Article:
McGuffey's Second Eclectic Reader eBook

This eBook from the Gutenberg Project consists of approximately 52 pages of information about McGuffey's Second Eclectic Reader.

treas’ure yel’low mead’ow tax sum’mer clo’ver

cloud’y dai’sy daf’fo dil lies columbine humming

[Illustration:  Flowers]

The song of the bee.

1.  Buzz! buzz! buzz! 
     This is the song of the bee. 
   His legs are of yellow;
   A jolly, good fellow,
     And yet a great worker is he.

2.  In days that are sunny
   He’s getting his honey;
   In days that are cloudy
     He’s making his wax: 
   On pinks and on lilies,
   And gay daffodillies,
   And columbine blossoms,
     He levies a tax!

3.  Buzz! buzz! buzz! 
   The sweet-smelling clover,
   He, humming, hangs over;
   The scent of the roses
     Makes fragrant his wings: 
   He never gets lazy;
   From thistle and daisy,
   And weeds of the meadow,
     Some treasure he brings.

4.  Buzz! buzz! buzz! 
   From morning’s first light
   Till the coming of night,
   He’s singing and toiling
     The summer day through. 
   Oh! we may get weary,
   And think work is dreary;
   ’Tis harder by far
     To have nothing to do. 
                               Marian Douglas.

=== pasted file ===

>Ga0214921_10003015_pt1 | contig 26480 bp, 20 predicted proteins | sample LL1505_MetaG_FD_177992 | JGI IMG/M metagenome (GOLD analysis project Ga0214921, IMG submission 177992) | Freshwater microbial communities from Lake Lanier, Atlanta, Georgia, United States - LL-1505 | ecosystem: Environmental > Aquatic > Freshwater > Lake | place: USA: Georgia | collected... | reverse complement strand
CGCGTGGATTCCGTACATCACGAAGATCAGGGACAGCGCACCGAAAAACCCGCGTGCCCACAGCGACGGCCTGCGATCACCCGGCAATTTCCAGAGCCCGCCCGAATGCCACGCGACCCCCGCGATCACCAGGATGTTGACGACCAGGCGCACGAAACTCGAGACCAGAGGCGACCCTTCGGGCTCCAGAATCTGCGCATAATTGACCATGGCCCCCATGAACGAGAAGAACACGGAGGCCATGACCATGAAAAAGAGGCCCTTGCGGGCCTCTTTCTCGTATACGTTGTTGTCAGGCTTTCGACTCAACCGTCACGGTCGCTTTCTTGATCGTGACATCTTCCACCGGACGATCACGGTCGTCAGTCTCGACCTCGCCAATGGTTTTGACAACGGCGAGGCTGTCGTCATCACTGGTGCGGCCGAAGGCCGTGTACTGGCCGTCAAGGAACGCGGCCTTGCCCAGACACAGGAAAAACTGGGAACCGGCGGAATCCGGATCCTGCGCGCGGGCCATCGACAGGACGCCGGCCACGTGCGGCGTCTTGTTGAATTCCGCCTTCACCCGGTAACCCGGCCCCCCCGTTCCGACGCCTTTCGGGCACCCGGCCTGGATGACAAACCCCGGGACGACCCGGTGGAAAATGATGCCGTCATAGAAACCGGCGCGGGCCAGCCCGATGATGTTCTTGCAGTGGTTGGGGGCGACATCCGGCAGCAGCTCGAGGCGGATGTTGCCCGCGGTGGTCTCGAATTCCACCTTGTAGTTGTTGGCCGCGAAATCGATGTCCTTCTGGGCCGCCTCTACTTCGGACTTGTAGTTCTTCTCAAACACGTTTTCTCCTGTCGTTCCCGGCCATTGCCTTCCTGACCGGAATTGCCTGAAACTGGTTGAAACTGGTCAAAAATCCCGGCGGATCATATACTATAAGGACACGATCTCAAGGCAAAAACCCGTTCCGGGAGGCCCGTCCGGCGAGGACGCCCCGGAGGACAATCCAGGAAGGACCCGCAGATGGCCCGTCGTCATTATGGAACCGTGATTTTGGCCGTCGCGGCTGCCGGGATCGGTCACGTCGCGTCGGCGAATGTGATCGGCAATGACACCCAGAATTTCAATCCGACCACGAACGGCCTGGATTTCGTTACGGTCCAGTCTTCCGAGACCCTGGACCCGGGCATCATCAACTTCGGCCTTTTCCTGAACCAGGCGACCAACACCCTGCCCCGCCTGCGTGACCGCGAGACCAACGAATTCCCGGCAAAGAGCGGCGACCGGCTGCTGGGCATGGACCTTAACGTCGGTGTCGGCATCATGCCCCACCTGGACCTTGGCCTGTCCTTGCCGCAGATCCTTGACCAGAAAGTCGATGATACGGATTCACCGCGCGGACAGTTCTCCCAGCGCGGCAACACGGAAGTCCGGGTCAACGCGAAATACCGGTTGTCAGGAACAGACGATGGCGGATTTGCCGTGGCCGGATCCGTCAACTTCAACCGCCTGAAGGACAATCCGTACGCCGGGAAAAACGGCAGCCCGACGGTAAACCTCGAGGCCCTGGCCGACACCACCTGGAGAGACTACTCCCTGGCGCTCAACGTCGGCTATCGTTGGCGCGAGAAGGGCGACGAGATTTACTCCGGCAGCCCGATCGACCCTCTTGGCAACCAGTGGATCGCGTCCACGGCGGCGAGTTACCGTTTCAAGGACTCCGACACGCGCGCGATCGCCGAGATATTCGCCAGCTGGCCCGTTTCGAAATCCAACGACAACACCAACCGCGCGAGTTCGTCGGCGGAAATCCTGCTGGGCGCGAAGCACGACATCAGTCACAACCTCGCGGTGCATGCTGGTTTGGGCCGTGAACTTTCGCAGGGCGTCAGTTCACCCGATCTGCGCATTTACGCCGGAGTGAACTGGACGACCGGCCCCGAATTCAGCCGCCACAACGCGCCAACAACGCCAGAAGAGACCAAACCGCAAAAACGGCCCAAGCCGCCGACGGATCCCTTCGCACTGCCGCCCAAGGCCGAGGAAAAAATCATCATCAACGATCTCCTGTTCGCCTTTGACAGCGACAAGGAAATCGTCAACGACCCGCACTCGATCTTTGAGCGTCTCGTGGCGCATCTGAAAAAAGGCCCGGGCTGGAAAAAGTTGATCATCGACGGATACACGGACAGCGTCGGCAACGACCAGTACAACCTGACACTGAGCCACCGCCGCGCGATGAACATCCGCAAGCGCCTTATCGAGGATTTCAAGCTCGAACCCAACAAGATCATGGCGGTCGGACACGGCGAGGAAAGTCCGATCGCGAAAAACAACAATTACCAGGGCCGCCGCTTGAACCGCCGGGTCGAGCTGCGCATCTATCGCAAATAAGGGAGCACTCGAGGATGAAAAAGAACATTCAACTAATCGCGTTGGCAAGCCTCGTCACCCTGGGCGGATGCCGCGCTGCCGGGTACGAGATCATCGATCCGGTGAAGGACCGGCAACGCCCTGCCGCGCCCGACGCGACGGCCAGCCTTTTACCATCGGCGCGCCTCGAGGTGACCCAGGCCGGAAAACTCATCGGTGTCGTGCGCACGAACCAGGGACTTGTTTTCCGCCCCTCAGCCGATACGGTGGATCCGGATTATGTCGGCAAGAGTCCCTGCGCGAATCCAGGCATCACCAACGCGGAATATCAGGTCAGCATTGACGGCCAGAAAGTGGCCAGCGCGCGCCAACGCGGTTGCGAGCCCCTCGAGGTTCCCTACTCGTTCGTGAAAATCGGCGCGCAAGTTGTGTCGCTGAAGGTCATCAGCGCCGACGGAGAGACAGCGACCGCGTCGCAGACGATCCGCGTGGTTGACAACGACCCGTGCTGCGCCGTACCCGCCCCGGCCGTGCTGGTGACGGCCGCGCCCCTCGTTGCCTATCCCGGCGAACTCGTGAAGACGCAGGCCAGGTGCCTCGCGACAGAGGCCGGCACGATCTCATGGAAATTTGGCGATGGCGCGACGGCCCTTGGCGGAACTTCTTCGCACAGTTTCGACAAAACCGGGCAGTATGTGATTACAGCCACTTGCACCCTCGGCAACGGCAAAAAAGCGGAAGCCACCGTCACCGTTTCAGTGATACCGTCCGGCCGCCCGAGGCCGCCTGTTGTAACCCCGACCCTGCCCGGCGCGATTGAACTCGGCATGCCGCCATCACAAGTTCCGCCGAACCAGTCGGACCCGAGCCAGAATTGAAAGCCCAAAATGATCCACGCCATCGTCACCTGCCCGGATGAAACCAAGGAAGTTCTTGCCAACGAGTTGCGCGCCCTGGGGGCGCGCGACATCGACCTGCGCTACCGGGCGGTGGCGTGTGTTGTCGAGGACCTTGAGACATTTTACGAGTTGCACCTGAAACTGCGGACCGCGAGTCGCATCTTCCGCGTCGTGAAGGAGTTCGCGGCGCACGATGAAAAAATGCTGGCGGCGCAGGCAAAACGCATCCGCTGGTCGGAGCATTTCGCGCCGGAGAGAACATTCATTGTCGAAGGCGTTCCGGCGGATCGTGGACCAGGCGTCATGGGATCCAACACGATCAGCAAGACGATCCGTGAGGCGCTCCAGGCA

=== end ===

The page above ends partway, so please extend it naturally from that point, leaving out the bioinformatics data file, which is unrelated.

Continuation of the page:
LESSON XXIII.

un hap’py prom’ised heed’less be came’ grow’ing

care’less harsh’ly leav’ing eas’i ly ef fects’

an noy’ ma’am blame worse torn

hard’ly nic’est spend hab’it e’vil

[Illustration:  Mother and daughter sitting under a tree.]

The torn doll.

1.  Mary Armstrong was a pretty little girl, but she was heedless about some things.

2.  Her way of leaving her books and playthings just where she had used them last, gave her mother much trouble in picking them up and putting them in their proper places.

3.  She had often told Mary the evil effects of being so careless.  Her books became spoiled, and her toys broken.

4.  But worse than this was the growing habit of carelessness, which would be of great harm to her all her life.  It would make her unhappy, and would annoy her friends.

5.  One day Mary and her mother went out into their pleasant yard, to spend an hour in the open air.  Mrs. Armstrong took her work with her.

6.  Mary ran about and played with Dash, her pet dog, and was having a happy time.

7.  But in a corner of the yard she found her nicest doll all torn and broken, and its dress covered with mud.

8.  She knew, at once, that Dash had done this, and she scolded him harshly.

9.  Carrying the broken doll to her mamma. she showed it to her, and could hardly keep from crying.

10.  Mrs. Armstrong asked Mary if she had not left the doll on the porch where Dash could easily get it; and Mary had to answer, “Yes, ma’am.”

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McGuffey's Second Eclectic Reader from Project Gutenberg. Public domain.
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